Levi’s ‘Launderette’ ad launched in the UK on Boxing Day, 1985. From its opening shots, where the door of a launderette in small-town America opens in sync with the unmistakable bass line of ‘I Heard it Through the Grapevine’, to the last, where the ad’s star, played by Nick Kamen, sits among the waiting patrons stripped to his boxer shorts, it felt like an instant hit.
And it was, propelling sales of Levi’s 501 jeans up 800% to a point where demand outstripped supply, and it ushered in successive decades of iconic campaigns. It felt effortless. The reality was anything but.
BBH had won the Levi’s account three years earlier in 1982, inheriting a brand and a category in crisis.
“People used to talk about the doomsday scenario when jeans would go completely out of fashion. They were a phenomena that had almost gone,” according to BBH co-founder and the creative director behind the 501 campaign, Sir John Hegarty.
The cachet and sales that had come with being the market leader in a product category associated with counter-culture cool in the 1960s, the item of clothing that had acted as a demarcation between generations were heading south.
In the UK, at least, one of the problems as the 1970s bled into the 1980s was the fragmentation of youth culture. The DIY aesthetic of punk had given rise to a myriad of tribes. The New Romantics, B-boys, Soulboys and Perry Boys were distinct in all ways but one – jeans were not part of their uniform.
Look at the music chart of the time and it was all UK artists. No one was looking towards America so buying a pair of jeans – American jeans – was unlikely.
Sir John Hegarty
Hegarty says: “There was a thing called the post-punk phenomena and in fashion that had blown apart looks. We were still in the shadow of that. To some extent there were 20 different looks out there.”
Britain’s pop culture star was also on the rise with its gods – Duran Duran, Culture Club and Spandau Ballet – more likely to wear Anthony Price suits and dresses than denim.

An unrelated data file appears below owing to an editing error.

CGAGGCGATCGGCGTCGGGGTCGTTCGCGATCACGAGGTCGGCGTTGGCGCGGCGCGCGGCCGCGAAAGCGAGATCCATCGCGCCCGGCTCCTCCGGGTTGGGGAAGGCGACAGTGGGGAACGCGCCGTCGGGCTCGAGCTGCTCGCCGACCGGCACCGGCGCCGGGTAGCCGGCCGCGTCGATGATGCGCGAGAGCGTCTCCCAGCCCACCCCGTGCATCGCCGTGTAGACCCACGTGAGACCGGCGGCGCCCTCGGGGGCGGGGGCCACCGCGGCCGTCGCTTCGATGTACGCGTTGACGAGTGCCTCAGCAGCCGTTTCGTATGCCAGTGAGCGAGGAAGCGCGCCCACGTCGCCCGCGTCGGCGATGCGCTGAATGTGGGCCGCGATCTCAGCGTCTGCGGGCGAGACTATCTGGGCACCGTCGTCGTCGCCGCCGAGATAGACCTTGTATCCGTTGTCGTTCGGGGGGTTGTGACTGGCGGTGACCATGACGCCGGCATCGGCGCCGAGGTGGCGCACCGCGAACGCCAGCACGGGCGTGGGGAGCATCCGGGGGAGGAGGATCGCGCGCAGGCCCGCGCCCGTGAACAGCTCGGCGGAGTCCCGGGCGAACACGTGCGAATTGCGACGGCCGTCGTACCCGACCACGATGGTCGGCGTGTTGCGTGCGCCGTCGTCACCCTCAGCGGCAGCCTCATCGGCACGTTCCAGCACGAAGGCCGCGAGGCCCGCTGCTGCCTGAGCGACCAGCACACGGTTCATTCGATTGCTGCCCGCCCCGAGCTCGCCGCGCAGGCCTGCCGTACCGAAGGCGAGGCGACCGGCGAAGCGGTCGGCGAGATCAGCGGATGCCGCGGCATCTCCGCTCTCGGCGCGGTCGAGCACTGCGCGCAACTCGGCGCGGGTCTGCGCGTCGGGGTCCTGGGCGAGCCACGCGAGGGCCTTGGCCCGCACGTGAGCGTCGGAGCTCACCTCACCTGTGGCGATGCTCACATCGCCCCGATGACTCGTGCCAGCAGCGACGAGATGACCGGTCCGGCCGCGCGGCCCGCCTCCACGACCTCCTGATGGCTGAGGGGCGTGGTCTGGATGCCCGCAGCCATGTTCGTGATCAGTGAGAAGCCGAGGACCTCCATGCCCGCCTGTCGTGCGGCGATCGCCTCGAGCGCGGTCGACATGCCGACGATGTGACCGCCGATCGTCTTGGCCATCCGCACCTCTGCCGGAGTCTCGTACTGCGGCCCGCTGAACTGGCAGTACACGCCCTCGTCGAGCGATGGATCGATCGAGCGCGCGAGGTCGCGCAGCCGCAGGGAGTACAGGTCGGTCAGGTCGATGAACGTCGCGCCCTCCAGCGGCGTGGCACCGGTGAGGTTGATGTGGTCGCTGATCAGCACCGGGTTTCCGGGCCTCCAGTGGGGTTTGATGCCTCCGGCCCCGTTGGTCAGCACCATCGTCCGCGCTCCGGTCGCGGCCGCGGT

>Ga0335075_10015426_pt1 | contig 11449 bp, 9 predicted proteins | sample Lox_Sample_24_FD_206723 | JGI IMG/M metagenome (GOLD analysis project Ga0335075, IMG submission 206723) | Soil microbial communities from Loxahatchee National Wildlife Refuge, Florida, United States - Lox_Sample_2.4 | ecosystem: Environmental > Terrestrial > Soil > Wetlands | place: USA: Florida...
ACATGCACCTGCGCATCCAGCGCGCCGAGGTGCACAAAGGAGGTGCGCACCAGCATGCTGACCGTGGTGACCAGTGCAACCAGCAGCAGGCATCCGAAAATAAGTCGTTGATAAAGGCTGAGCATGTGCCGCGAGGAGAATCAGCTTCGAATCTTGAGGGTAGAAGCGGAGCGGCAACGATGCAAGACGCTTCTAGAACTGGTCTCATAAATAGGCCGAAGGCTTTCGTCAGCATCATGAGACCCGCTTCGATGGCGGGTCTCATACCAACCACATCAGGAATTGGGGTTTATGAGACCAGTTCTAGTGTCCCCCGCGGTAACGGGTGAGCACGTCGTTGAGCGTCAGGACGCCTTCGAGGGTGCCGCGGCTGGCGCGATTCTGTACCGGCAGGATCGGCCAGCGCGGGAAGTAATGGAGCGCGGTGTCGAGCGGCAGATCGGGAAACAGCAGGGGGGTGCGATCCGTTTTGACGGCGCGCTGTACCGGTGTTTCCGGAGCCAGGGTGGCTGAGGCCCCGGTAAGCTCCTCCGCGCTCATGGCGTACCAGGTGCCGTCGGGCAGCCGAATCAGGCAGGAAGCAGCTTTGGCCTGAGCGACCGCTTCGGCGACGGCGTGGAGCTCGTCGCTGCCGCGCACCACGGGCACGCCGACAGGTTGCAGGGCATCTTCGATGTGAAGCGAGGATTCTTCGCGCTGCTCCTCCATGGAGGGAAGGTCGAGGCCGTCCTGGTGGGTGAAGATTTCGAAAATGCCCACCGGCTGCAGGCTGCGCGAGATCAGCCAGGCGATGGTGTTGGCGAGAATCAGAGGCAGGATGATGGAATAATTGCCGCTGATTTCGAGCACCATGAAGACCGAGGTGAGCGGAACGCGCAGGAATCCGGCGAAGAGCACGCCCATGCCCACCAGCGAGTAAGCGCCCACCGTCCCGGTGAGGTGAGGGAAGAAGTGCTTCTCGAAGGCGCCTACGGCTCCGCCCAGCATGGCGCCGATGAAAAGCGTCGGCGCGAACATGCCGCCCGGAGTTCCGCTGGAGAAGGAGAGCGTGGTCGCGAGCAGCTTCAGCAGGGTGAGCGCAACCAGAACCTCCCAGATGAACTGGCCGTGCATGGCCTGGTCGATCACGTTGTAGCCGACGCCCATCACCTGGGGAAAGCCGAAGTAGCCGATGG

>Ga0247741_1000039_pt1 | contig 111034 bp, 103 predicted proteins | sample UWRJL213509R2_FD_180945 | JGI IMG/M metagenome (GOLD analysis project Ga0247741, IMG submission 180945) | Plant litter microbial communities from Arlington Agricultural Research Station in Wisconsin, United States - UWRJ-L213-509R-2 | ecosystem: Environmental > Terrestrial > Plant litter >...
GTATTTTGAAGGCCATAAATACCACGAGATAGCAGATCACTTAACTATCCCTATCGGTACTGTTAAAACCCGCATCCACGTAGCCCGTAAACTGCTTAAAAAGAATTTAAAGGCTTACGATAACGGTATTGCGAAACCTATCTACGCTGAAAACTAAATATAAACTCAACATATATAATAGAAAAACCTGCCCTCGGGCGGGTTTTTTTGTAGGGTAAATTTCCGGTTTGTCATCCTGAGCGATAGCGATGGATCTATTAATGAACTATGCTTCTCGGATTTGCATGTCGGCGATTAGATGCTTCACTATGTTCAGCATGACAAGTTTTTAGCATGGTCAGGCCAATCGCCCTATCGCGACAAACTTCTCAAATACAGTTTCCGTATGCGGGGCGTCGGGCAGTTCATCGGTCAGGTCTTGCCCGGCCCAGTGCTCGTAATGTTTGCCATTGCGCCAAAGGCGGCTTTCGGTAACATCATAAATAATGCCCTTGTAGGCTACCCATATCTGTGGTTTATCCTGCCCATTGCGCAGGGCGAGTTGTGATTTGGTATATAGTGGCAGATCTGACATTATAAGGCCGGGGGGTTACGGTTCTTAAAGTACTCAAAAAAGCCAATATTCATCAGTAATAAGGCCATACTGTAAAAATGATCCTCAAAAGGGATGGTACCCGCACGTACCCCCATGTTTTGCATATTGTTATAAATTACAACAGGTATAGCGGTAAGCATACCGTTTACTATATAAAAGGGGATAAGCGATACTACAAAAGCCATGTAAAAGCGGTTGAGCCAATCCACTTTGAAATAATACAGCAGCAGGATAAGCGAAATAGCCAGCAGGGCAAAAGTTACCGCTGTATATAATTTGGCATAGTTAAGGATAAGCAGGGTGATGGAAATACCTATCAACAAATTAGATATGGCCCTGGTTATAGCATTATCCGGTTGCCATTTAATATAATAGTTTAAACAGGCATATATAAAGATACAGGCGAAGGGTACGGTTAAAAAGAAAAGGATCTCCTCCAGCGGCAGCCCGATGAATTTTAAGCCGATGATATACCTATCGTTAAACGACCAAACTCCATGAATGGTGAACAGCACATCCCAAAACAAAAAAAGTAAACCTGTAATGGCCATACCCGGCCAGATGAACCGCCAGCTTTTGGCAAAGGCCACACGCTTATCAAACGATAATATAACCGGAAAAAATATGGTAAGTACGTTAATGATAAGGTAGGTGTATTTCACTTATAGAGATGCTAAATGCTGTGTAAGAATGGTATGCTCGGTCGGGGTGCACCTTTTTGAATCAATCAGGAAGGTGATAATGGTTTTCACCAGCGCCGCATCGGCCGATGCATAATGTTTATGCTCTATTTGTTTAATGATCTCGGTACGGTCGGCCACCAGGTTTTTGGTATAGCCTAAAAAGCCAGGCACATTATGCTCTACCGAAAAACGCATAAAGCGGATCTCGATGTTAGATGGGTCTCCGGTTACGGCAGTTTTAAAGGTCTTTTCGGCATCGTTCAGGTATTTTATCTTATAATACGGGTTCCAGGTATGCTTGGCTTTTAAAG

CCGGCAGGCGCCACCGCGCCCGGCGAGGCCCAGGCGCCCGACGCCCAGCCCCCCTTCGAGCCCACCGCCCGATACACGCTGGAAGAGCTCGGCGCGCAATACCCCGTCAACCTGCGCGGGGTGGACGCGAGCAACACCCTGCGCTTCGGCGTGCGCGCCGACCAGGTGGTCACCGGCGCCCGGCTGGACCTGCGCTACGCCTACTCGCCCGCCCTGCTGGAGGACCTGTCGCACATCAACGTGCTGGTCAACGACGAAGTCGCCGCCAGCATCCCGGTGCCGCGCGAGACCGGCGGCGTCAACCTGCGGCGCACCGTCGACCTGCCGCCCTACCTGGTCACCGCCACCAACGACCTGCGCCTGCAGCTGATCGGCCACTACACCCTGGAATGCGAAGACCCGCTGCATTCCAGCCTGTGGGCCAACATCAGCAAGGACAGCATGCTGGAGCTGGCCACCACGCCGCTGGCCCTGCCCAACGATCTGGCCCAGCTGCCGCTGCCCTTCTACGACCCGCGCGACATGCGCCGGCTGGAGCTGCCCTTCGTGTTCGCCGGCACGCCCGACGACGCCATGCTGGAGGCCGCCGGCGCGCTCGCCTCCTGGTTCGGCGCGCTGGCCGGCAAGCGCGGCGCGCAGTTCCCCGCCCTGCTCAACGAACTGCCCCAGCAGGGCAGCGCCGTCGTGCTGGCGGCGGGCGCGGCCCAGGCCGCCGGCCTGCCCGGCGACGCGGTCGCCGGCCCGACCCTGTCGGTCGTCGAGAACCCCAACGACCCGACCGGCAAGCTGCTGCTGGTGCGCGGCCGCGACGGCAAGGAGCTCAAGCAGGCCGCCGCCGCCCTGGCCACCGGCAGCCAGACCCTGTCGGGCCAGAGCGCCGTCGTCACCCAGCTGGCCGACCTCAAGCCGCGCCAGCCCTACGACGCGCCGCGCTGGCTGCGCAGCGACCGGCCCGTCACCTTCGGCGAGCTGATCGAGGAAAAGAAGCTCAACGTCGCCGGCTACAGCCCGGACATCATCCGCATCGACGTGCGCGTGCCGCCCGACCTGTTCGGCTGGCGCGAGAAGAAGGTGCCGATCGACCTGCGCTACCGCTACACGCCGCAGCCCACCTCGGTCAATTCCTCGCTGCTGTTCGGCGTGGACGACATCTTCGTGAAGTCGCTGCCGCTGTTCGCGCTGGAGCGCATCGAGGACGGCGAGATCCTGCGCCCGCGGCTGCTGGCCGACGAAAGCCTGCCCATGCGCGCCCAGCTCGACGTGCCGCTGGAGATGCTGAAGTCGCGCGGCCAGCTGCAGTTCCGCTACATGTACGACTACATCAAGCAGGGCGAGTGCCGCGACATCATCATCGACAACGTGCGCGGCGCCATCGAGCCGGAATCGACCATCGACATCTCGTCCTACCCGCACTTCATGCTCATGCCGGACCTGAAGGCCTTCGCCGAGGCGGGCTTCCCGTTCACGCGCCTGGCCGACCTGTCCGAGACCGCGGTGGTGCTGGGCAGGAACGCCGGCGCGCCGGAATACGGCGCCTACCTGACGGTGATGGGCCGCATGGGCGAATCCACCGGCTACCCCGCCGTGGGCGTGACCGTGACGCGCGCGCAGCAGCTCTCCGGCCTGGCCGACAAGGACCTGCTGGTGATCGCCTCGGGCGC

“No one thought anything coming out of America was interesting,” he says. “Look at the music chart of the time and it was all UK artists. No one was looking towards America so buying a pair of jeans – American jeans – was unlikely.”
BBH’s first campaigns, however, did not stray too far from the brand’s roots. BBH decided to ignore Levi’s brief to “make advertising we won’t like” and instead emphasise the product and its origins.
Hegarty says he told them: “’You are American, you are the original, you invented the jean. You have got to find a way of talking about it’. At that time in 1982 there was a bit of a recession and people were looking at value for money. We said there is a value in making a great pair of jeans because it’s workwear.”
The results were ‘Rivets’ in 1982 and ‘Stitching” in 1983, two campaigns that emphasised Levi’s distinct product assets, and ‘Airport’ in 1984, which played up the desirability of Levi’s provenance by depicting an attempt to smuggle a pair of Levi’s into Soviet Russia.
The three campaigns succeeded in elevating the brand’s equity, according to Hegarty. But there was one significant problem: “The truth is they hardly sold a pair of jeans”.
The 501 was Levi’s original jean, launched in 1873 and still carrying the same distinctive button fly and shrink-to-fit requirements. But it had suffered more than any product in the brand’s portfolio.
Undeterred and determined to turn the goodwill the preceding campaigns had engendered into sales, Levi’s adopted a then new market research technique that it had part-funded with advertisers such as Coca-Cola and Douwe Egberts. Ipsos’s Censydiam was a tool that promised to help brands understand the deep-seated human motivations and needs in their category by marrying social and personal motivations.